This week's topic is Temperature Control: How often does weather, climate, or environmental temperature factor into your stories?
I am an atmospheric writer. I like description that makes me feel something. As a reader, I like to be completely submerged in a world, and that means that all the senses need to be engaged. I also love scene setting. There's nothing worse than trying to read a book that doesn't orient me or suck me into the scene. Setting can also create suspense or nostalgia or evoke fear or happiness, or any other gazillion emotional responses. It's a handy tool when used correctly. So in answer to this week's prompt: Yes, weather absolutely factors into my stories. Sometimes A LOT.
The trilogy I'm working on now is an example. The elements are a character in themselves. Book one, The Witch Collector, finds the hero and heroine trapped in an enchanted, frozen wood. In book two, the weather element will be different, as the characters move south, and book three will change again. This trilogy was designed around weather. There's a Frost King and a Fire Queen, and gods who reflect much of the area of the world they represent. My characters are forced to weather storms. Literally.
But even if I hadn't designed these books around elemental reasons, you will always get a strong sense of atmosphere via the weather in my writing. Weather can build so much tension, provide conflict, and even mirror characterization. I thought I'd share a few snippets to give you an idea:
Cutting through the village green, I memorize every detail. Frost glistens on the thatch of each cottage and hut, and the last thin breaths of nighttime fires curl out of chimneys. Gardens are dying back, and the wildflowers lining the path to the fields have turned to colorless husks. Soon, snow will pile on the eaves and creep knee-deep over every door, and life here in the vale will grow bitter and difficult.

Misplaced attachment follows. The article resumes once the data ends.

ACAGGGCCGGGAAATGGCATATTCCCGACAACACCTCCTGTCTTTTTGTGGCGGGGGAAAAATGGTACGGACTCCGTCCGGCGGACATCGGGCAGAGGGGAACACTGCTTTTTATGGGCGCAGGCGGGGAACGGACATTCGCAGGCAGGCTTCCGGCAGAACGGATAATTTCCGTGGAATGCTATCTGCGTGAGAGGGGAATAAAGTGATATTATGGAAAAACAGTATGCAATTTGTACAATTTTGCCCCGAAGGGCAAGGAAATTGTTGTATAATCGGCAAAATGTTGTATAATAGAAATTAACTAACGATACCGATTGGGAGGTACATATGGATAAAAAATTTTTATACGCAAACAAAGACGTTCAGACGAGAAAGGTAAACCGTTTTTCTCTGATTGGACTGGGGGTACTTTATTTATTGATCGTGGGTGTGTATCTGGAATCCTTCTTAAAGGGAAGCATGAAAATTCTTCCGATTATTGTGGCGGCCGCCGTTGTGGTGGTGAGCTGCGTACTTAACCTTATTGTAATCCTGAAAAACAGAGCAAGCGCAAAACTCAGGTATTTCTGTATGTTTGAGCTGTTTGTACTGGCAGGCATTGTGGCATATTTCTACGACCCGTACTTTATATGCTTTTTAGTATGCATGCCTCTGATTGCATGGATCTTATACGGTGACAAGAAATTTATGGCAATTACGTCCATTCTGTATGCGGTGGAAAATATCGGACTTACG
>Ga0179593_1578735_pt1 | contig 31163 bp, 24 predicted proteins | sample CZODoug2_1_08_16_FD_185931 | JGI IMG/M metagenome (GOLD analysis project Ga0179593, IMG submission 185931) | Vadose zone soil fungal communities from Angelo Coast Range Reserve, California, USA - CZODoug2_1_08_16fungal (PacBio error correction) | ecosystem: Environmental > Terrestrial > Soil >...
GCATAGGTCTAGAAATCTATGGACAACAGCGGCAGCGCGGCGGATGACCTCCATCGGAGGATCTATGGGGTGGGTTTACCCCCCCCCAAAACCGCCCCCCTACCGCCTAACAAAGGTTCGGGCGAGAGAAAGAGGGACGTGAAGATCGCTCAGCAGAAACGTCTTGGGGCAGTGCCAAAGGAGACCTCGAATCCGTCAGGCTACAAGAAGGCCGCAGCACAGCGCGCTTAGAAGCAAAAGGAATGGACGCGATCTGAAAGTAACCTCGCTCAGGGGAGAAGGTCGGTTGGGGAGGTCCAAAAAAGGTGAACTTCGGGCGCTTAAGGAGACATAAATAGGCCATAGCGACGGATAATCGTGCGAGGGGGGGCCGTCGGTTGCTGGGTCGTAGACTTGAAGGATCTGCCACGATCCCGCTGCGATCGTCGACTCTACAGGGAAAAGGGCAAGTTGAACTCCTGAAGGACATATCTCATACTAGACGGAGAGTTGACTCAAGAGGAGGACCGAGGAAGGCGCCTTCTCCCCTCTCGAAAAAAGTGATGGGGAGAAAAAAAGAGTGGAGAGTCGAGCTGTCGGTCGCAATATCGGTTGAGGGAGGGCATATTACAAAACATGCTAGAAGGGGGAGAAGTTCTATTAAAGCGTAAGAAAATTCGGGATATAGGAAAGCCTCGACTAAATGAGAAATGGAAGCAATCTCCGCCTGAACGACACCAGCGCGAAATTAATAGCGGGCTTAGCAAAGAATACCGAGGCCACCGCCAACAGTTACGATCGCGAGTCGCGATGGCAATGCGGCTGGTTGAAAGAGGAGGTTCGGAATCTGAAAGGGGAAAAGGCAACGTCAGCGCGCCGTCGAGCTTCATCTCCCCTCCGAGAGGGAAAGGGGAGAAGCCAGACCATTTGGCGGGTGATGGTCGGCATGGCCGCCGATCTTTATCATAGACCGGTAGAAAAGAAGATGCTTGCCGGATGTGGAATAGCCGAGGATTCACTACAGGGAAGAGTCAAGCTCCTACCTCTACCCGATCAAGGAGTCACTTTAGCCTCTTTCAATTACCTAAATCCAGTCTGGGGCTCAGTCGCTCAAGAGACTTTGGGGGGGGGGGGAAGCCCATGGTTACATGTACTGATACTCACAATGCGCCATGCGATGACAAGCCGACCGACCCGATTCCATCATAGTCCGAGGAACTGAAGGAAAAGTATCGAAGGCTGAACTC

My attention draws back to the path. As we ride, the autumn cover changes, the dirt and rotting foliage becoming marred by branching veins of crystallized frost. The awaiting cold reaches for us, clawing at the ground to drag us closer.
Ahead, light snow swirls in a coming breeze, depositing a white dusting over everything. With flurries dancing, I almost miss the second flicker of movement along the path’s edge.
Turning a glance over my shoulder, I look more closely as we pass. Snow clings to a thick patch of curled briar vines that have been hacked away, leaving a barbed hole big enough for a person to crawl into if they become desperate enough. Beyond, I think I see the whites of eyes. An animal, perhaps, but I can’t be sure.
The old oil lamp Alexus found at Littledenn hangs from his hand, its wavering flame giving off enough illumination through the amber glass that we travel inside an orb of golden light. Worry for Eastlanders spotting us has long passed, our need of light the larger worry. The rest of the world outside our little bubble is dark but white with cold, the snow and ice that glazes every limb and needle and leaf emitting the faintest eerie glow—a forest made of silver and shadows.